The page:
Washington State Licensing

Apparently the home inspection board is considering requiring home inspectors to do energy audits as part of their home inspection. They have not voted on it yet but probably will in the march 7th meeting. :shock:

The Board is only considering this IF the originally proposed legislation passes. It is still in committee in both houses and has already been changed in the Senate.

You can read the Substitute Senate Bill HERE.

With this change, it goes from performing partial energy audits to only supplying the client with information developed by the State Department of Commerce. By making this change, the information regarding energy efficiency handed out by all home inspectors will be the same.

The change actually takes the Board out of it and other than having us hand out paperwork, does not require us to do anything special. If this is the case, they should require closing agents to give buyers the information at closing. That way, every property exchange, including those that do not have inspections get the information.

Well it is quite vague but the minutes appear to read mandatory energy audits. read! Maybe I misunderstand this.

It is all based on the original legislation being proposed. No new law, no new changes. The Board is just trying to stay ahead of the ever changing game.

Washington’s licensing board is in the dark ages. They still harm consumers by prohibiting superior online video courses for pre-licensing: http://www.nachi.org/classroomsharm.htm

Somalia is ahead of the Washington State Home Inspector Licensing Board when it comes to education and training.

Its funny Nick, I sent a guy to a 2 week coruse that was approved by WA and they sat in a classroom for 2 weeks with no type of hands on training!! If they allow this then they should allow NACHI online training.

Yep. Washington state is a third-world country, especially the Western 1/2. Ever fly into Seattle airport? They don’t even have internet access at the airport.

The Board has no say in pre-licensing training. NONE. It is codified in State Law and is not subject to interpretation or change by the Board. Please state facts, not falsehoods.

Wrong again. SeaTac airport started installing wireless internet in late 2002 and completed it in 2003.

If true, that’s even dumber. The board should produce a position statement asking for that to be changed. If WA’s licensing board produced such a document, I could get a Bill passed to get you all caught up 2013 and on par with other cutting-edge states such as Louisiana. :roll:

Well,

I can’t remember what meeting it was at; but I think it was back in 2008 within six months of formation of the board, we passed a motion to request the Director take the issue to the Washington State Attorneys General office in order to get an interpretation of “classroom training.” Most of us on the board at that time wanted folks on the other side of the mountains to be able to do their training via the internet. The AG ruled against it; said “classroom training” means in a brick and mortar school in front of an instructor and the only way to change that would be to change the law. Nobody has been willing to take that on.

Back to the O.P., the mandatory energy audit idea got kicked to commerce where it died after they came up with a grandois idea requiring ungodly amount of money the state doesn’t have.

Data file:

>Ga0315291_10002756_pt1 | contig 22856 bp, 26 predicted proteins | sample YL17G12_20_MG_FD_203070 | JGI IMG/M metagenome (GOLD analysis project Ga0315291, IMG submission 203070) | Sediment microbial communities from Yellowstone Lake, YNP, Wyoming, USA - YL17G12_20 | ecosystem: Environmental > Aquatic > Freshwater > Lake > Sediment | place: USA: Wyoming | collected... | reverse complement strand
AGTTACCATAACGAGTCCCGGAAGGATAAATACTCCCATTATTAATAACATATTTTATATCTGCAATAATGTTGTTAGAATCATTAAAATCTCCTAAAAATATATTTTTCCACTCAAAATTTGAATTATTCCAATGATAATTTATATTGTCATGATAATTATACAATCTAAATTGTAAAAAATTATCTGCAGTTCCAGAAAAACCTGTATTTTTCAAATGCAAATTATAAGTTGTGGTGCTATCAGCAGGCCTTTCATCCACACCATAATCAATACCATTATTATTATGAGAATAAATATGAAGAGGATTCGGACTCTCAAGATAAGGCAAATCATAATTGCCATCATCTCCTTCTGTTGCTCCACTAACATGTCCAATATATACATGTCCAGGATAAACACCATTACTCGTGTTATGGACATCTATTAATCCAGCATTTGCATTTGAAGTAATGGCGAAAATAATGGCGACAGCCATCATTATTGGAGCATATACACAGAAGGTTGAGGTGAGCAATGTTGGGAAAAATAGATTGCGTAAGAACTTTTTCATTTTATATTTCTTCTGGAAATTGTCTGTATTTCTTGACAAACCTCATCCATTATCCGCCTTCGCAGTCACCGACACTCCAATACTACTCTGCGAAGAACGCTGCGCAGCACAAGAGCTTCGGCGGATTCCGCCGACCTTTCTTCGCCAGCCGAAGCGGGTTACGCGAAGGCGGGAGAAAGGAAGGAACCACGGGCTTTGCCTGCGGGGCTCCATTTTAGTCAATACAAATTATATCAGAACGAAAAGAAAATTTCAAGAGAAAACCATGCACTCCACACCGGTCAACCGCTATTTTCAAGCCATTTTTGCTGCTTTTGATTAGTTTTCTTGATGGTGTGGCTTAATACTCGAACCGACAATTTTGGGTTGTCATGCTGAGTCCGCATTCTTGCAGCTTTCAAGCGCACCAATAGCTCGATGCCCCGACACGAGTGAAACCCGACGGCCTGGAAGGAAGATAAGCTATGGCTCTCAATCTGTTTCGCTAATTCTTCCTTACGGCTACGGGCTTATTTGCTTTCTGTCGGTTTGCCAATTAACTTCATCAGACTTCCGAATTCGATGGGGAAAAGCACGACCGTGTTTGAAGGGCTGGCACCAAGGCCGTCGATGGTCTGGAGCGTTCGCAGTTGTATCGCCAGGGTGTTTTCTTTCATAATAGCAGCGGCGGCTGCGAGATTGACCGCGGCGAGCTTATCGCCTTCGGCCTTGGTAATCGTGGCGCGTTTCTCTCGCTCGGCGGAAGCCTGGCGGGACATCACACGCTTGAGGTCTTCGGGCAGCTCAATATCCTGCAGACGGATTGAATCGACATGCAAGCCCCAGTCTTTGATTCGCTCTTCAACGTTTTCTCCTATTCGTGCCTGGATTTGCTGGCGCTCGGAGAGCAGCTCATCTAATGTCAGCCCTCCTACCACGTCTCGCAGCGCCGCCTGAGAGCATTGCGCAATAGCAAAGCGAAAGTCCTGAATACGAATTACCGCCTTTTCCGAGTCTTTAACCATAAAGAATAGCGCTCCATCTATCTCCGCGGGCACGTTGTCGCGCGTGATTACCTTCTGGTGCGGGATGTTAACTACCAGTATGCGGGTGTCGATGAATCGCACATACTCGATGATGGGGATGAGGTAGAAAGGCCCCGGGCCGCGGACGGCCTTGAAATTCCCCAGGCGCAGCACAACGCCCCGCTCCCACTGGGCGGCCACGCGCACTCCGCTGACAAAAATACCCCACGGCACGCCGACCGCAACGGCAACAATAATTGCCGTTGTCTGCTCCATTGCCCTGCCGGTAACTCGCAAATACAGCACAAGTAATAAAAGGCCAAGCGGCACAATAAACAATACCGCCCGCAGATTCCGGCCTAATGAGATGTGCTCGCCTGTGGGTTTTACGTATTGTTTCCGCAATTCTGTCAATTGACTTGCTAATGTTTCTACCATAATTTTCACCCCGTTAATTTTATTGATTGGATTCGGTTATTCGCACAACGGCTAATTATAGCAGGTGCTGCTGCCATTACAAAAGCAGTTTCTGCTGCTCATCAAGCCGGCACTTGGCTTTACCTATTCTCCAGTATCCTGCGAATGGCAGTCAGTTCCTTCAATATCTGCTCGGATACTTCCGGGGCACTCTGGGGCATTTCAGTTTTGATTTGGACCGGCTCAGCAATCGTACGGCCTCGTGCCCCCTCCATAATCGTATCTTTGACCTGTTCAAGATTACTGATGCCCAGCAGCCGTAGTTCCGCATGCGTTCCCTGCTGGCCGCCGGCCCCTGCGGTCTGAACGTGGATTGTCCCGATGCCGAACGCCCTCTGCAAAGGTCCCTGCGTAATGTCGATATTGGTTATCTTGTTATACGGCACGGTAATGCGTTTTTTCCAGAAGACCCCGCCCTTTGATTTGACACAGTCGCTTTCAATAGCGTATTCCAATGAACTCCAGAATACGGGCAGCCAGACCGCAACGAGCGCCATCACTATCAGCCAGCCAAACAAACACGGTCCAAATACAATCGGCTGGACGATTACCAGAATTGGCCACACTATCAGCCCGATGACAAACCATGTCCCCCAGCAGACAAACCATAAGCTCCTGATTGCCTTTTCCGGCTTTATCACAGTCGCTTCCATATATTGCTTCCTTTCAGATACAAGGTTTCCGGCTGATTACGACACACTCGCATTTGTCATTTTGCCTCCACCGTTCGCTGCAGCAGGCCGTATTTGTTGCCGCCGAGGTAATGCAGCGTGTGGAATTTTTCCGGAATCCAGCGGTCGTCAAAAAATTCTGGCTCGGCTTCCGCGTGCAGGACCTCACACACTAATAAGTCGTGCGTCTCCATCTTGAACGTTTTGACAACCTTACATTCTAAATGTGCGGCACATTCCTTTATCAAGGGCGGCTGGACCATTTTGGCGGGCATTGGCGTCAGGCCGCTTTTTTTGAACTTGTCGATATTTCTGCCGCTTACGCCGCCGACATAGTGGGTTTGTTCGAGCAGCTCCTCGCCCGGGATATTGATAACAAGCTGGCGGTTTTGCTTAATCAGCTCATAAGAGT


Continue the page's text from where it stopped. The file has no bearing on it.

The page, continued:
There was a sub-committee meeting on this issue last week. Folks from Commerce showed up, folks from the green movement showed up, folks who do energy audits showed up and two of us non-board-member home inspectors showed up.

The lady there representing some kind of energy program wanted to expand what we do to energy audits. She got an earful from the two inspectors in the audiance who basically said, "Add a bunch of new requirements to what we do, that have nothing to do with what we do, and you’ll see inspection prices go through the roof. That will encourage those folks who you say you are trying to protect - the ones that can least afford higher energy bills - to decide not to spend the money on inspections and in the end you’ll hurt them worse than if you’d left well enough alone. Not sure she got the message - she seems to think that energy audits and home inspections are basically the same thing. She’ll bear some watching. She reminds me of the mold lady that tried to require mandatory mold inspections during home inspections a few years ago.

The energy audit guys said that their profession is still ironing out all of the parameters of what they do and that there is no one single body that “certifies” energy auditors as competent. They got an earful from the home inspectors there who said basically that if the energy audit business hasn’t got their crap together why are folks who’ve never conducted a single home inspection in their lives, and have no idea what one entails, running around trying to push their gig onto inspectors (While staring down the green lady).

The energy audit guys and the department of commerce didn’t like the sample draft for the handout that the board had (probably because it was just a bunch of stuff cobbled together off the net by guys who don’t know anything about energy audits). They wanted to write something better. They got a lot of encouragement from the inspectors attending; who basicallys said, "Hell yes. If you want to write the stupid thing and the state wants us to hand it out, we’ll be more than happy to do it as long as it is in no way connected to our inspections or our reports as our work product and we will not have to assume any responsibility for trying to figure out energy usage in our housing stock - that’s best left to the energy audit guys.

The board president was trying to reach a compromise - do the form but also have inspectors fill in some kind of blanks. Something like a form that says, “The insulation in your attic is such and such and provide an R value of such and such. You can save more energy and thus lower your energy bills by doing such-and-such.”

He was not well received by the inspectors in the audiance who rightly pointed out that though the law does require inspectors to go into attic and crawlspaces and traverse them; the AG had said that there had to be that clause in the SOP that allowed them leeway not to do that if they felt that by doing so they’d put themselves in danger or would damage the home, so how then could those inspectors inclined not to enter attics and crawlspaces then fill in those blanks? The energy audit guys were worried that if home inspectors did that folks might forgo getting an enegy audit (Hell, 99.9% of them probably don’t get one anyway.).